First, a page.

Our idea is to create a knitting library for a format that allows conversion of knitting projects, patterns and tutorials. Usually, communities will only focus on the knitting format for their machines. Our approach should be different and be able to support any knitting communities efforts.
Here is our strategy to achieve this:
- We connect to different communities to get a broader view on what their needs are.
- Our knitting format is based on knitting instructions like knit, purl, yarn over, skp. We found a comprehensive list on Wikipedia.
From time to time we meet with other people who also knit and could use our software.
First, we met with Viktoria from ETIB Berlin. She taught us a lot about knitting, how she does it, that almost everything could be created from one peace with the machine. Also, that AYAB is used for lace patterns. We saw examples where she let meshes fall so that larger holes were created. Our goal is to support laces in the file format. Color patterns should be possible across sewing edges.
We are also in touch with Valentina Project. With their software we would be able to connect to yet another community and use their sewing patterns for custom-fit clothes.
We got in touch with Kniterate. They and we share a lot of goals. Because they create a startup, they are very cautious what they release. They focus on their open-source knitting machine first and later on the software. They already created an editor much like we imagined ours to be, but as a web application. A way of collaboration could be that we understand their file format and see how we can support it.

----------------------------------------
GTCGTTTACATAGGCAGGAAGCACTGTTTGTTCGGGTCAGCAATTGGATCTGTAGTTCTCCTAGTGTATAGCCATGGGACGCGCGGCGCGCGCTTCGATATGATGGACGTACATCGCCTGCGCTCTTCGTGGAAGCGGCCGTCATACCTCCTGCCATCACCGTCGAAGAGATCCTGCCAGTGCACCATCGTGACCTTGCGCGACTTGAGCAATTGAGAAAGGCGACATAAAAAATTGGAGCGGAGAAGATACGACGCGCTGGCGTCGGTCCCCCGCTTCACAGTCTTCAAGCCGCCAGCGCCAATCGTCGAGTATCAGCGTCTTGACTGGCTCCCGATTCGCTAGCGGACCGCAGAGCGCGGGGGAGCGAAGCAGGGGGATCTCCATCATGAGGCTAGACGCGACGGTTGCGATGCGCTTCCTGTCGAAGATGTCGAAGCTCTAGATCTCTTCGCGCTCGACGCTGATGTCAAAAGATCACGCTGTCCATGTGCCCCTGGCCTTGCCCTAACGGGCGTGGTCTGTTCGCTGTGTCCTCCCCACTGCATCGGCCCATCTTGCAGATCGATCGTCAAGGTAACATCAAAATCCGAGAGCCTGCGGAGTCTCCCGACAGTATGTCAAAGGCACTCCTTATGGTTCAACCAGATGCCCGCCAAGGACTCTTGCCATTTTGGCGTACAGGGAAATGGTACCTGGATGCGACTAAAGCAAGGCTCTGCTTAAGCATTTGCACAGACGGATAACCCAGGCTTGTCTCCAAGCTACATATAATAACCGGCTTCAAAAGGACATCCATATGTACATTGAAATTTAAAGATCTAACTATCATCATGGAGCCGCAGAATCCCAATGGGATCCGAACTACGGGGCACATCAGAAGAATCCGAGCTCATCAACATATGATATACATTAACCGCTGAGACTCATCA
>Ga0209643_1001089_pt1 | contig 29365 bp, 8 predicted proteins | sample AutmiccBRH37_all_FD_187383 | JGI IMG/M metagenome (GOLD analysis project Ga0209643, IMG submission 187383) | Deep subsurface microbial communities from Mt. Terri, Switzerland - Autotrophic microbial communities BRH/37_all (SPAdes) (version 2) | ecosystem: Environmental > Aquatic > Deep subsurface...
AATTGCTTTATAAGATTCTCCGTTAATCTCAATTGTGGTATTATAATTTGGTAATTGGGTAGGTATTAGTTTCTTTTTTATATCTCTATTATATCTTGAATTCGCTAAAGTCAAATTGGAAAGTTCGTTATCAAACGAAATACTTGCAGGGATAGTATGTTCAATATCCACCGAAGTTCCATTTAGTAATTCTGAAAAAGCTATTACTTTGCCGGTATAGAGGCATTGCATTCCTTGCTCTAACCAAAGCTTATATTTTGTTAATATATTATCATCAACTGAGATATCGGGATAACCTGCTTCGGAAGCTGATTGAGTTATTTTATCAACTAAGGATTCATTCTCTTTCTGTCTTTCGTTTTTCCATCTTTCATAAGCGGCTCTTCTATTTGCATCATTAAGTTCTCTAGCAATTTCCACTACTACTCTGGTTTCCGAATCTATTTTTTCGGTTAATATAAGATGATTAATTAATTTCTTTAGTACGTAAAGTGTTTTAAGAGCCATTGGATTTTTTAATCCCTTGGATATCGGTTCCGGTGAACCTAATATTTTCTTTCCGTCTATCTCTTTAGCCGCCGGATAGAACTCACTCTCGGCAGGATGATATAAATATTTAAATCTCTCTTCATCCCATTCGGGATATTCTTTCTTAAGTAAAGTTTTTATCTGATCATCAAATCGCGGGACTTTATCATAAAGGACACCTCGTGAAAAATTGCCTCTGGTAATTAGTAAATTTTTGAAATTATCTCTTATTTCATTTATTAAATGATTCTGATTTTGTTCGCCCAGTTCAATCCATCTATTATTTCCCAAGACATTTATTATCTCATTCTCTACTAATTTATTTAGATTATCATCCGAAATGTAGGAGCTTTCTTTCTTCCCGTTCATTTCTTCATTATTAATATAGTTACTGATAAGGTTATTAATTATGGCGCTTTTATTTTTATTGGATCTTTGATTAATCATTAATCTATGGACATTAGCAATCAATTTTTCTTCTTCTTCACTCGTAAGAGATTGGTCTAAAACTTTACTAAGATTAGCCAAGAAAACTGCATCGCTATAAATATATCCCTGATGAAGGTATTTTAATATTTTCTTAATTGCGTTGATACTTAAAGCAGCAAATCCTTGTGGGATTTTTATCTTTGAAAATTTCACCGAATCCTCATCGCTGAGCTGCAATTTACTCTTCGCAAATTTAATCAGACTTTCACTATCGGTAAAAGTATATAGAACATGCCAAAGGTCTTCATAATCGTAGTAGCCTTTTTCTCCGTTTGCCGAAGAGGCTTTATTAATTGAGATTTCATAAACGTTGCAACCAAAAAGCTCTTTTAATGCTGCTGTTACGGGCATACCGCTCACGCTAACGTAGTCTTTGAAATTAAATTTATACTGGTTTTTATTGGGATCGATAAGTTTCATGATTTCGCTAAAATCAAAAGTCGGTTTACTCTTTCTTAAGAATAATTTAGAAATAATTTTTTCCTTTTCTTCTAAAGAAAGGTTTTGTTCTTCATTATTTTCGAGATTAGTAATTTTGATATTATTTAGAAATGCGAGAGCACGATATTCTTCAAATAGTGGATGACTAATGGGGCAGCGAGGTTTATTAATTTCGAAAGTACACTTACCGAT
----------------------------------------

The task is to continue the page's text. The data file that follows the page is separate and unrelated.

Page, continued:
Only talking about our GSoC project is worth it as other people may have seen alike at Maker Faires and other hacky places. We have the chance to bring communities and efforts together. Knitting Format
A universal knitting format has many concerns:
- Languages of users differ
- It should be possible to knit by hand
- Mesh sizes and wool differ
- Different knitting machines with different abilities
- A knitting format for exchange is never complete. A knitting format for machines must be complete.
In contrast to a knitting format for a automatic machine, it is possible, to have machines operate in semi-automatic modes or just to knit by hand. In both cases, meshes could be changed in a way that was never foreseen. This is why we did not base it on meshes and mesh types but rather on instructions – closer to the mental model of the knitters who perform instructions with their hand.
Some of the instructions are understood by the machines, some could be adapted a bit so the machine can do it automatically or faster and some are still necessary to be done by hand. We created a Python module for that, “knittingpattern“. We work on it in a test-driven way.
— Nicco Kunzmann